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Hoffmann, R. A wiki for the life sciences where authorship matters. Nature Genetics (2008)

L-arginine consumption by macrophages modulates the expression of CD3 zeta chain in T lymphocytes.

L-Arginine plays a central role in the normal function of several organs including the immune system. It is metabolized in macrophages by inducible nitric oxide synthase to produce nitric oxide, important in the cytotoxic mechanisms, and by arginase I ( ASE I) and arginase II ( ASE II) to synthesize L-ornithine and urea, the first being the precursor for the production of polyamines needed for cell proliferation. L-Arginine availability can modulate T cell function. Human T cells stimulated and cultured in the absence of L-arginine lose the expression of the TCR zeta-chain (CD3zeta) and have an impaired proliferation and a decreased cytokine production. The aim of this work was to test whether activated macrophages could modulate extracellular levels of L-arginine and alter T cell function, and to determine which metabolic pathway was responsible for this event. The results show that macrophages stimulated with IL-4 + IL-13 up-regulate ASE I and cationic amino acid transporter 2B, causing a rapid reduction of extracellular levels of L-arginine and inducing decreased expression of CD3zeta and diminished proliferation in normal T lymphocytes. Competitive inhibitors of ASE I or the addition of excess L-arginine lead to the re-expression of CD3zeta and recovery of T cell proliferation. In contrast, inducible nitric oxide synthase or ASE II failed to significantly reduce the extracellular levels of L-arginine and modulate CD3zeta expression. These results may provide new insights into the mechanisms leading to T cell dysfunction and the down-regulation of CD3zeta in cancer and chronic infectious diseases.[1]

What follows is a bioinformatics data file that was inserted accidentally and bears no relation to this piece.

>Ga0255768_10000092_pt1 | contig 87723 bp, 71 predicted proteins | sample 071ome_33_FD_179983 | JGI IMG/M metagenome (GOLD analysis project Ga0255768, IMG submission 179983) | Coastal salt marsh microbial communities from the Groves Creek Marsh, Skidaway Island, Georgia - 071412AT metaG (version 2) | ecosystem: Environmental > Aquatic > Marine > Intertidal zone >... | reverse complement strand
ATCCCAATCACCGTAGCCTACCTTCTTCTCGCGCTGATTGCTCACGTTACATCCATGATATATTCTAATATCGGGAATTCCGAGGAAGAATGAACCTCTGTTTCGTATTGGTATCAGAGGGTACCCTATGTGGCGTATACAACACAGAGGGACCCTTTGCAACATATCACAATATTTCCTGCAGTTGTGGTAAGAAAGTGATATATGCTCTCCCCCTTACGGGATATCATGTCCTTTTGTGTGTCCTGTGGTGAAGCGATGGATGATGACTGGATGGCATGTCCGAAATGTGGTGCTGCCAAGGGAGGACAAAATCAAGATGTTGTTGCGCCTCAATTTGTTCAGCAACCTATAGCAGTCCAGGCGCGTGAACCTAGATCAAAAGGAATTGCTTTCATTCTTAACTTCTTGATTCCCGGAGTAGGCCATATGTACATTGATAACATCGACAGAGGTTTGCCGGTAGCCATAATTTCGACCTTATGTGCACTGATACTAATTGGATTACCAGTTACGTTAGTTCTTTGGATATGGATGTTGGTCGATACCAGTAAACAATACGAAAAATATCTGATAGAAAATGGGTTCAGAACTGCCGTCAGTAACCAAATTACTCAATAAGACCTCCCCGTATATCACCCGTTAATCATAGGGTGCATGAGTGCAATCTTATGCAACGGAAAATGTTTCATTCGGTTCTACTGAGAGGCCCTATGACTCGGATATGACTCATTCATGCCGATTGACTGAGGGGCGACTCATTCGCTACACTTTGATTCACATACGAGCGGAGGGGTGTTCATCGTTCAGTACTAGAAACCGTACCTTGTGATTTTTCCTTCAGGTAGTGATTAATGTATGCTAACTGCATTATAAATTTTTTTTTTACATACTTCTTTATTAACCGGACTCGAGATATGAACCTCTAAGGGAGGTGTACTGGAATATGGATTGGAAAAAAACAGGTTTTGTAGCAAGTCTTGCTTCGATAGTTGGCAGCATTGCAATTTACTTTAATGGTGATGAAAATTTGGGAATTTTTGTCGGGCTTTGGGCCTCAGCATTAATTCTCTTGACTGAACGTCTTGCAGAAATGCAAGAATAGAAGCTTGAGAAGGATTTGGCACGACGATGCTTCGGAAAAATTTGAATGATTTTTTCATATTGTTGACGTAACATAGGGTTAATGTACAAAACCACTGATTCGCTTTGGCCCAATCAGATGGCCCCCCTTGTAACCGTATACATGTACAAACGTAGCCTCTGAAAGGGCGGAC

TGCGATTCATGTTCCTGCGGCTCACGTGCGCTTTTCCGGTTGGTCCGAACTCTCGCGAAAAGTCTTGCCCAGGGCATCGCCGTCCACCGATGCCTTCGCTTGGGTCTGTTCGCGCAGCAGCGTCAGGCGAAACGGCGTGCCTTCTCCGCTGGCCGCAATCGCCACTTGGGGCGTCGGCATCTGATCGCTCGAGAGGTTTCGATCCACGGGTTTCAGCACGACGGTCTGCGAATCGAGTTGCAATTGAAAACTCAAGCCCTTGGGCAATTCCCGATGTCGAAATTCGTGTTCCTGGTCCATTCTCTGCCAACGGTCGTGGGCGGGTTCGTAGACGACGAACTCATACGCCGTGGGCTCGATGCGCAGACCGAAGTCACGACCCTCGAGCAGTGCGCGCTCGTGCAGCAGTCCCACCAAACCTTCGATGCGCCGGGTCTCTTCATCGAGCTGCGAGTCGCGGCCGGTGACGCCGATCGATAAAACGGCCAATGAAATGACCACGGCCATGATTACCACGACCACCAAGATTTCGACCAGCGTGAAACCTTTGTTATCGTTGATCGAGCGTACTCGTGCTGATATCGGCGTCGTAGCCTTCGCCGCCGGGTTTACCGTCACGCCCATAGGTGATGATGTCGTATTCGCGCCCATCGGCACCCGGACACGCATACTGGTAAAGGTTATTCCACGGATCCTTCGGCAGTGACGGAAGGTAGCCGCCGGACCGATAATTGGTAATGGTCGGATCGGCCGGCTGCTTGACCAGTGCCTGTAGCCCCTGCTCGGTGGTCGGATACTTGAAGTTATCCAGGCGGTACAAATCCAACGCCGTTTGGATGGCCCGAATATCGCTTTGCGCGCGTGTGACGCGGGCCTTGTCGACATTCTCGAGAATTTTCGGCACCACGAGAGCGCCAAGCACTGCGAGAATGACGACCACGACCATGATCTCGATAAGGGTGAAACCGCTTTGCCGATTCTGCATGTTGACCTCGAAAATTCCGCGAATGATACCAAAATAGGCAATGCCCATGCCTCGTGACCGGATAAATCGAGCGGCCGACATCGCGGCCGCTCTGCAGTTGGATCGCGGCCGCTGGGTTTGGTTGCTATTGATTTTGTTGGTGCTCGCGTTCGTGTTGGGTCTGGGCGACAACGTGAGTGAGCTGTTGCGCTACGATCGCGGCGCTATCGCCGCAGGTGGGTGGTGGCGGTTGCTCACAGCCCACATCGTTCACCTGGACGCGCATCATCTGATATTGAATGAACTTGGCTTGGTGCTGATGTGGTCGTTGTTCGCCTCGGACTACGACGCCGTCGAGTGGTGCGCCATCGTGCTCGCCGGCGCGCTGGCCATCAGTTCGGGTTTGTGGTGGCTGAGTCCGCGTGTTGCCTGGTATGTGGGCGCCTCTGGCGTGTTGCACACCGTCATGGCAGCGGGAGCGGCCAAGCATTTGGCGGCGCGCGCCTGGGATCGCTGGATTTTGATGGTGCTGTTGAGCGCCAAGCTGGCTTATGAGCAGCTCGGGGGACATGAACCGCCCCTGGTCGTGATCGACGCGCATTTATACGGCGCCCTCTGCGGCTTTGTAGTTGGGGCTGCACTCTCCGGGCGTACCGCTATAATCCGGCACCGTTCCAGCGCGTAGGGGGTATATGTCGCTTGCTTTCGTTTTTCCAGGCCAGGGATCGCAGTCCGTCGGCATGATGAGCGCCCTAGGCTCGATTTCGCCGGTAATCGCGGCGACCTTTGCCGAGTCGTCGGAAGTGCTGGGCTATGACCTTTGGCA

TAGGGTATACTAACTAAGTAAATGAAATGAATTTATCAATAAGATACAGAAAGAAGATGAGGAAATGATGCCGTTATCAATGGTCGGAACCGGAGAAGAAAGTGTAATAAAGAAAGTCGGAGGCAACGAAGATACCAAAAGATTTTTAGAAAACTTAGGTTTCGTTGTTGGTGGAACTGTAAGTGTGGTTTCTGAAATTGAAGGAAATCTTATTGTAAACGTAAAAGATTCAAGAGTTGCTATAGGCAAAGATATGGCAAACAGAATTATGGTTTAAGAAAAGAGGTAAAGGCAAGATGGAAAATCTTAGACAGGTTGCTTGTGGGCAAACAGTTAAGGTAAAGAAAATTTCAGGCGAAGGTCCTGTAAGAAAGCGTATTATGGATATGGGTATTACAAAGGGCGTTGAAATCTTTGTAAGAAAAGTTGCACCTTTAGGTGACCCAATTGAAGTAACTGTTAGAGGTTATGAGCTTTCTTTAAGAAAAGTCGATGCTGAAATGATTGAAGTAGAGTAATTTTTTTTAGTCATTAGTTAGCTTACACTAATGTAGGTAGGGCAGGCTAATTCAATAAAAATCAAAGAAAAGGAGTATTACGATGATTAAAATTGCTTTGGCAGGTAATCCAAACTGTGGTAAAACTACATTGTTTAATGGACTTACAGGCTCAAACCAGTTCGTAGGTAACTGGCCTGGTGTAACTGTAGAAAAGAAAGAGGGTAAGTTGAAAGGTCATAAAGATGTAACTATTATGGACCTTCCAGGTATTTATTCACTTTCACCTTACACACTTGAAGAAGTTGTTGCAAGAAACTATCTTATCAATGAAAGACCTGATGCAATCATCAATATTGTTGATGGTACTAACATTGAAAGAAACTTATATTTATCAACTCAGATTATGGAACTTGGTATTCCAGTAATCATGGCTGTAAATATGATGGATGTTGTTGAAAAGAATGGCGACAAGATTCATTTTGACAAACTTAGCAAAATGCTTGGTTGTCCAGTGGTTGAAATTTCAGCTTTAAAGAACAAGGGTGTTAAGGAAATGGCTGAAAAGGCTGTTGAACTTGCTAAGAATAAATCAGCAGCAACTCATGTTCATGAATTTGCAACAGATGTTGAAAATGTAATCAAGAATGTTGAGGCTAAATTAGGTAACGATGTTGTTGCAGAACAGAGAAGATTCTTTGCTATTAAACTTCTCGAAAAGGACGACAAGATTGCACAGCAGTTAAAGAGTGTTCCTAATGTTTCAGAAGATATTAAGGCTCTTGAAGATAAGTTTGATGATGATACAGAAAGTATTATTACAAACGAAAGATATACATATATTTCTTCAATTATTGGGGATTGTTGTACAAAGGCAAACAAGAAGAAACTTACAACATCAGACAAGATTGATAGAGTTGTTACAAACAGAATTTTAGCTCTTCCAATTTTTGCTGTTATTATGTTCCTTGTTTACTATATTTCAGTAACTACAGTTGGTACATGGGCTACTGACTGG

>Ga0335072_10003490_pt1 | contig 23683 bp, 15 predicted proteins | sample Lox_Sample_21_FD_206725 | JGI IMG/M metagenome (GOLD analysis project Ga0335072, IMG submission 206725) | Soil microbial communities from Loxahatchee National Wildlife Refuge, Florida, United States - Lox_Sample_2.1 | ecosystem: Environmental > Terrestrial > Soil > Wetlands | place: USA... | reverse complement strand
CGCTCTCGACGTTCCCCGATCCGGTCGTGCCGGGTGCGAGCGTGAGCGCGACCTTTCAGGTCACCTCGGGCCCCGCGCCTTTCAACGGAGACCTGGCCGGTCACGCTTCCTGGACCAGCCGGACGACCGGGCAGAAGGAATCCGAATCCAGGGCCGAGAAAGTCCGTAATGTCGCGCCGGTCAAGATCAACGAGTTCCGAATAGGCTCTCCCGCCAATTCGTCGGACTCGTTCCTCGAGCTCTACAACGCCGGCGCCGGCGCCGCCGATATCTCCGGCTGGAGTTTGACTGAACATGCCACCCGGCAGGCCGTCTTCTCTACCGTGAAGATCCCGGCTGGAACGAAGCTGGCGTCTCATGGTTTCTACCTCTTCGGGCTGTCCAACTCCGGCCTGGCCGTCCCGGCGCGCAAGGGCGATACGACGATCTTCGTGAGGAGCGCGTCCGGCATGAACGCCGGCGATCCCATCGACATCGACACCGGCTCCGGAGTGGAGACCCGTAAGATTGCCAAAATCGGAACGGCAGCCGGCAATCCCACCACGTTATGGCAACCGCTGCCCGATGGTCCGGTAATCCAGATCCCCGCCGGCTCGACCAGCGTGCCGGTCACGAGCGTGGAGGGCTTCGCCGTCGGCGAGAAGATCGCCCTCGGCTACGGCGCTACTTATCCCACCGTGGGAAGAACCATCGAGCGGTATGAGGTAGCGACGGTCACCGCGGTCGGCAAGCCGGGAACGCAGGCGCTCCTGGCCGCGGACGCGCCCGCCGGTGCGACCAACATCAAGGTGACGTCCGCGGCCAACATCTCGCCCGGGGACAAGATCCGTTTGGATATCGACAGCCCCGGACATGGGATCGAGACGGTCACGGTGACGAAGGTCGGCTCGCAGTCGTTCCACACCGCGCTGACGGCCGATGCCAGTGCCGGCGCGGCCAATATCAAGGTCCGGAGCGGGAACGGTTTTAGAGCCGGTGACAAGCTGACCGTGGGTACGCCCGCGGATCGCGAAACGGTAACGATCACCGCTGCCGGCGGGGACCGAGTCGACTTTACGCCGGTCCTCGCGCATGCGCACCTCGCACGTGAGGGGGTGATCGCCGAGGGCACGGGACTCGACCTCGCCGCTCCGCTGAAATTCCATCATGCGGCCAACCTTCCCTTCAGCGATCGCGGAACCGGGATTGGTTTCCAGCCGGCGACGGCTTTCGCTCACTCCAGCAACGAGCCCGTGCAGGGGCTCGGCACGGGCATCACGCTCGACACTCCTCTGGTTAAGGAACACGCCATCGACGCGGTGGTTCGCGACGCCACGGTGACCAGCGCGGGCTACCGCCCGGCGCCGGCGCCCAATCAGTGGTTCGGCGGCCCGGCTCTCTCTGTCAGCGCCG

1. L-arginine consumption by macrophages modulates the expression of CD3 zeta chain in T lymphocytes. Rodriguez, P.C., Zea, A.H., DeSalvo, J., Culotta, K.S., Zabaleta, J., Quiceno, D.G., Ochoa, J.B., Ochoa, A.C. J. Immunol. (2003) [Pubmed]
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